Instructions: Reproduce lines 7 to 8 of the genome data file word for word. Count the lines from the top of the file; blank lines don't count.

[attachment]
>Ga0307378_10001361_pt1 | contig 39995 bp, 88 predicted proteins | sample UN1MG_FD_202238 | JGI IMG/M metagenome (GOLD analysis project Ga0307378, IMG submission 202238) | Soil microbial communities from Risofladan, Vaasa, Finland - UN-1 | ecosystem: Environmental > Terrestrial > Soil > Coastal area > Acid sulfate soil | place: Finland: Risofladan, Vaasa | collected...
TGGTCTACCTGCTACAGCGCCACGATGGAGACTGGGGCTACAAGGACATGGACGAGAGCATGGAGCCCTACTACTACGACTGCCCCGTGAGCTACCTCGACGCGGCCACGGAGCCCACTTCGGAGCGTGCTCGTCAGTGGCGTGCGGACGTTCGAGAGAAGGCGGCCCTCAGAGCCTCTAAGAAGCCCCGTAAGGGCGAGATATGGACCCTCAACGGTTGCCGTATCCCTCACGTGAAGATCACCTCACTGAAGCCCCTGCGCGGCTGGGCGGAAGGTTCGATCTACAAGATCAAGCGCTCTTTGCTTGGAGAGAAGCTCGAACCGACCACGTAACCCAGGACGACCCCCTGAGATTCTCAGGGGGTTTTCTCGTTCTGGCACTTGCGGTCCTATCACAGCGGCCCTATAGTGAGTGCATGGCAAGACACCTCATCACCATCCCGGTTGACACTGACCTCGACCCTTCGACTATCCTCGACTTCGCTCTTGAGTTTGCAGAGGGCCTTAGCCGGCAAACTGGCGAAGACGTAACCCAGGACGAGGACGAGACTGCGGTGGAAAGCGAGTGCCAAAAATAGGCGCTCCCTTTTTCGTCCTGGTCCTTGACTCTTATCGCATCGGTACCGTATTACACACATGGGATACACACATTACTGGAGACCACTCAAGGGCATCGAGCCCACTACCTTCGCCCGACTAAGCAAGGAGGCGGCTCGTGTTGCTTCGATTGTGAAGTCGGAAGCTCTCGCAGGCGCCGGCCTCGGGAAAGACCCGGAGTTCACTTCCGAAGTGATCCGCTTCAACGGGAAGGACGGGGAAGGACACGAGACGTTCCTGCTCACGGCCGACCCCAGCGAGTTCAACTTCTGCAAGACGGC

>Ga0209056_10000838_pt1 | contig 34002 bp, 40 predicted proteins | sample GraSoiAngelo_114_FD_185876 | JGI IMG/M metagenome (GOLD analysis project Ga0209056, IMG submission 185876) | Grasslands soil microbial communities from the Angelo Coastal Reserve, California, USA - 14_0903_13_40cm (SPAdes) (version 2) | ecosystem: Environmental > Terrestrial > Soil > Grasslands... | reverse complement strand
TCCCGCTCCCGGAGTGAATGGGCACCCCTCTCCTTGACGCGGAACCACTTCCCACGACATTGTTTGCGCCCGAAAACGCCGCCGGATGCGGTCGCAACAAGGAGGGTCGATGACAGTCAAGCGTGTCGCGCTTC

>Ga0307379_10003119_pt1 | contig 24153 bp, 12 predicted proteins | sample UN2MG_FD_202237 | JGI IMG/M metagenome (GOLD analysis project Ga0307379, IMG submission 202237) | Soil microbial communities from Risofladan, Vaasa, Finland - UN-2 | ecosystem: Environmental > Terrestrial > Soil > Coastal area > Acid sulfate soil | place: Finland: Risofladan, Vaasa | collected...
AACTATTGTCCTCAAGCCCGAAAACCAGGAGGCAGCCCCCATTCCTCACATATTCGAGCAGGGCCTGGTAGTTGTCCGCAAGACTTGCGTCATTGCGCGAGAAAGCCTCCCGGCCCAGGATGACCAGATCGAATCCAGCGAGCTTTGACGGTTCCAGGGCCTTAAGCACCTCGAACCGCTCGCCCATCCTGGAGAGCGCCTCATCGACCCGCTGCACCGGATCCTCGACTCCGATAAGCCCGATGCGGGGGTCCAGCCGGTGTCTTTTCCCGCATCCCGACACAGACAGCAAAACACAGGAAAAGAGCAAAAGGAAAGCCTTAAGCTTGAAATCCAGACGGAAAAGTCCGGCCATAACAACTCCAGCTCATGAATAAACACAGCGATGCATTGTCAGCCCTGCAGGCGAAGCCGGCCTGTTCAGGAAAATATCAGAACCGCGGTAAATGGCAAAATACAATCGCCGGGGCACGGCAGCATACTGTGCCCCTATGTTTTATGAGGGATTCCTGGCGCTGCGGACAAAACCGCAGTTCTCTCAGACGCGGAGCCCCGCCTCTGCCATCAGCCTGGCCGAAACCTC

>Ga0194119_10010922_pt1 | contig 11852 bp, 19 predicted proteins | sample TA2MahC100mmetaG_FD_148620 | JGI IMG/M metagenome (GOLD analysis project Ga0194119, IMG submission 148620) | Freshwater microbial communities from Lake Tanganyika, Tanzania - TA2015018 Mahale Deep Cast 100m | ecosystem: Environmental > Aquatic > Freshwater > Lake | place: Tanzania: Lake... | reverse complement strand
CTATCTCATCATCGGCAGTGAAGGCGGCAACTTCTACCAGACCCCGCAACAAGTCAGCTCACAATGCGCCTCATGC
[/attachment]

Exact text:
>Ga0194119_10010922_pt1 | contig 11852 bp, 19 predicted proteins | sample TA2MahC100mmetaG_FD_148620 | JGI IMG/M metagenome (GOLD analysis project Ga0194119, IMG submission 148620) | Freshwater microbial communities from Lake Tanganyika, Tanzania - TA2015018 Mahale Deep Cast 100m | ecosystem: Environmental > Aquatic > Freshwater > Lake | place: Tanzania: Lake... | reverse complement strand
CTATCTCATCATCGGCAGTGAAGGCGGCAACTTCTACCAGACCCCGCAACAAGTCAGCTCACAATGCGCCTCATGC